Economic Woes, Nefarious PACs and 100 Years of Lucy: Editors’ Picks, July 31-August 6

For anyone who depends on money to fund their existence, getting through this week may have been an emotional roller coaster. The Senate finally approved the so-called “Satan sandwich” debt plan just hours before the deadline on Tuesday. In spite of that agreement, however, the Dow fell 512.76 points on Thursday, marking the first time it’s lost more than 500 points in one day since December 2008. To top it all off, late on Friday Standard & Poor’s (S&P) announced that it had downgraded the U.S. credit rating from AAA to AA+ for the first time in history, largely as a result of the debt ceiling debacle. This installment of the “Editors’ Picks” begins with a few links to help us non-economists make sense out of what’s going on:

  • The ACLU explains why the debt ceiling debate is a civil liberties issue.
  • Who will be hurt the most by the last-minute debt deal? (Hint: it’s not rich white guys.) Give up? Surprise! Women will suffer the most under debt deal cuts to Medicare, Social Security and tuition. NOW president Terry O’Neill explains on Democracy Now!
  • ThinkProgress asks if having more women at the negotiating table would have helped Democrats get a better debt ceiling deal.
  • Shakesville’s Melissa McEwan breaks down the basics of the S&P downgrade decision, including the politics that led up to it.
  • Kevin Drum of Mother Jones argues that S&P was wrong to downgrade the U.S. credit rating
  • Meanwhile, Ezra Klein contends that while S&P has been wrong before (like when they took money from banks to award AAA-ratings to all those bad loans that caused the recession in the first place) this time, they’re right.
  • At Sociological Images, the focus is on jobs, with 4 charts illustrating unemployment trends in the U.S. The charts put the current numbers in contex, and paint a not-so-encouraging picture of our immediate economic future.

Some news that may have been eclipsed by economic headlines this week was that of Egypt’s first women presidential candidate. The world was captivated by the image of deposed Egyptian president Hosni Mubarak appearing in court lying on a stretcher in a cage earlier this week, but some commentators say we should focus instead on Egypt’s future. In that spirit, check out Care2’s profile of Bothania Kamel, who could soon become the country’s first woman president.

With less than a week to go until Wisconsin’s widely-anticipated recall elections, things are getting ugly. The ultra-conservative Koch-funded PAC Americans for Prosperity’s heinous voter suppression tactics made national headlines. And Mother Jones reports that the Koch brothers aren’t the only ones pouring cash into the race to prevent Democrats from seizing control of the Wisconsin state senate; a number of anti-choice, anti-gay evangelical groups are also mobilizing supporters to protect the six GOP incumbents at risk of being unseated on August 9.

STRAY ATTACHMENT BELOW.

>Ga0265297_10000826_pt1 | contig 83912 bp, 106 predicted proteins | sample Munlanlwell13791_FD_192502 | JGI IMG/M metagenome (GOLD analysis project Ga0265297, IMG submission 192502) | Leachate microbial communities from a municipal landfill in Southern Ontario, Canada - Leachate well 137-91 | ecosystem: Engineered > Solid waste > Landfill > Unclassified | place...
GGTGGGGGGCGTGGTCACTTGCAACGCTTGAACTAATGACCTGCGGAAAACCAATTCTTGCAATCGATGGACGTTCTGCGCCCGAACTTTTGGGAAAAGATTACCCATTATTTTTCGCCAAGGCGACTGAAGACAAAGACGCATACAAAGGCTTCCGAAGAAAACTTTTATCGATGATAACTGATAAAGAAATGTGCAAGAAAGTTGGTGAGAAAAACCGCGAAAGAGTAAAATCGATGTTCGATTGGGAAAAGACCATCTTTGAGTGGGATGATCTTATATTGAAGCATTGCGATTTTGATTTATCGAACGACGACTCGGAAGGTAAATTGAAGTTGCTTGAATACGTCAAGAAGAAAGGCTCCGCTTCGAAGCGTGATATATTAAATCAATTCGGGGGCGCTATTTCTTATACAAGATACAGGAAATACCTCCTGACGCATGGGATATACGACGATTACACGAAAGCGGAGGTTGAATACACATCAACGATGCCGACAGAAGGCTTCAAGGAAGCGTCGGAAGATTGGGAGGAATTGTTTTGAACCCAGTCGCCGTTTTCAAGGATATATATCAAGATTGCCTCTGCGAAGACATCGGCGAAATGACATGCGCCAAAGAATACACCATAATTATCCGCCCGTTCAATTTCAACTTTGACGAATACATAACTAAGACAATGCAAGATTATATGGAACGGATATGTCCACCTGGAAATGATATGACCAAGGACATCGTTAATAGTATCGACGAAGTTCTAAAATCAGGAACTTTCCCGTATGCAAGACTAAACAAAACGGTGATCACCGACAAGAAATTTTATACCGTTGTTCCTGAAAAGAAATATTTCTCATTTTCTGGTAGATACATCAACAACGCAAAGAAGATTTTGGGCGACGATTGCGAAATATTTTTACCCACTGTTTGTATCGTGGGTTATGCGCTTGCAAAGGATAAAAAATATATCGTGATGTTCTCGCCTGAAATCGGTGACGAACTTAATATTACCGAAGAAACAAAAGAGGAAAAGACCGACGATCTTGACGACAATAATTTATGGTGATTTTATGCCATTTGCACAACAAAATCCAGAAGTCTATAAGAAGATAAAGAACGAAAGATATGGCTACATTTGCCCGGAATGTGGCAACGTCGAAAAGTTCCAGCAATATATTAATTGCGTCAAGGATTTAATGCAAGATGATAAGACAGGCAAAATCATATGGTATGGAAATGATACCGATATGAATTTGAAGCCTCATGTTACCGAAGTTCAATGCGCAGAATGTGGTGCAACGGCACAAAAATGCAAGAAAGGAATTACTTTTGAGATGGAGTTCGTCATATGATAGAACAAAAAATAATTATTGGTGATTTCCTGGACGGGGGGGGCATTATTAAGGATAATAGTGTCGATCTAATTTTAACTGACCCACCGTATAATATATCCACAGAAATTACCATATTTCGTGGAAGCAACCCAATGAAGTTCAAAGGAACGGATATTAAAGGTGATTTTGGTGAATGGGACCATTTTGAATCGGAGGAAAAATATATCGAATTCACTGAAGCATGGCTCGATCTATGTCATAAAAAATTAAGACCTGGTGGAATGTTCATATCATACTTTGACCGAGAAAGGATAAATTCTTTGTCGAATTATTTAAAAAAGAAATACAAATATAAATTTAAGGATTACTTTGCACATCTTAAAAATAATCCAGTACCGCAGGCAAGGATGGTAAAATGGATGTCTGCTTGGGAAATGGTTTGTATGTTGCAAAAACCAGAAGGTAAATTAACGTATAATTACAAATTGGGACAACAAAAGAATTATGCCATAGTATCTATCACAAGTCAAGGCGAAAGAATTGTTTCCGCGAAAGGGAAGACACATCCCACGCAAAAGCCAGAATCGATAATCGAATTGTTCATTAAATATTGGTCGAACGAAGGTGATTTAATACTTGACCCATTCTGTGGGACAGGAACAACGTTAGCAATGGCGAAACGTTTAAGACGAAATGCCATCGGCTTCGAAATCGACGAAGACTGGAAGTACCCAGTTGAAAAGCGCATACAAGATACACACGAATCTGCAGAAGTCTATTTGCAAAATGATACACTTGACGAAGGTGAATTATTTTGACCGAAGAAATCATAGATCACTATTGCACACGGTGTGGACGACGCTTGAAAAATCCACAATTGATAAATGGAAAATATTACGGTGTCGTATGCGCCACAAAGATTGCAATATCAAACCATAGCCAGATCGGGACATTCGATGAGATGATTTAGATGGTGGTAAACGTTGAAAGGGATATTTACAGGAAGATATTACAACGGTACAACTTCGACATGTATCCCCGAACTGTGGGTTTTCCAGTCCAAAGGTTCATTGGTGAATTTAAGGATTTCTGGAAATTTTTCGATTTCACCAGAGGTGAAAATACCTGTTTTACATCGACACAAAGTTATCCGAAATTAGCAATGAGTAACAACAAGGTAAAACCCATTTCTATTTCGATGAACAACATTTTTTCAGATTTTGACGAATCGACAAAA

In the Summer issue of Ms. (on newsstands now) we reported on the American Legislative Exchange Council (ALEC)–a right-wing organization that brings corporate lobbyists and state legislators together to draft “model legislation”–and its efforts to dismantle Medicare. We must have spooked them, because they’ve ramped up efforts to keep the media at bay. At ALEC’s annual conference in New Orleans this week, two reporters were attacked by ALEC security. Read more and see video from the scene at ThinkProgress.

As part of its “Women War and Peace” series, On The Issues magazine profiles six trailblazing women war correspondents, including Peggy Hull, Martha Gellhorn, Marguerite Higgins and Dickey Chapelle, who broke down tremendous barriers to report from the front lines. Check out the video to see their remarkable stories.

With all this grim news, the timing couldn’t be more perfect to close out the week on a happy note–celebrating what would have been Lucille Ball’s 100th birthday. In honor of the comedic icon, LIFE released 13 never-before-published photos of the star.

And finally, one more reason to smile is the Department of Health and Human Services’ (HHS) announcement that women with insurance would soon receive vital preventative health care (including birth control) at no cost. For Stephen Colbert’s perfect satirical take on opposition to the new rule, check out the must-watch video here.

TOP: Rachel Maddow reports on the latest grim economic news on Thursday, August 4. RIGHT: Photo of Lucille Ball courtesy of Flickr user dbking under Creative Commons 2.0


Annie is the Community Editor at The Nation and the former New Media Coordinator at Ms. magazine. She studied sociology and women's studies at the University of Missouri-St. Louis. She's a big fan of birds, plants and things that are funny. Her animal totem is the bat.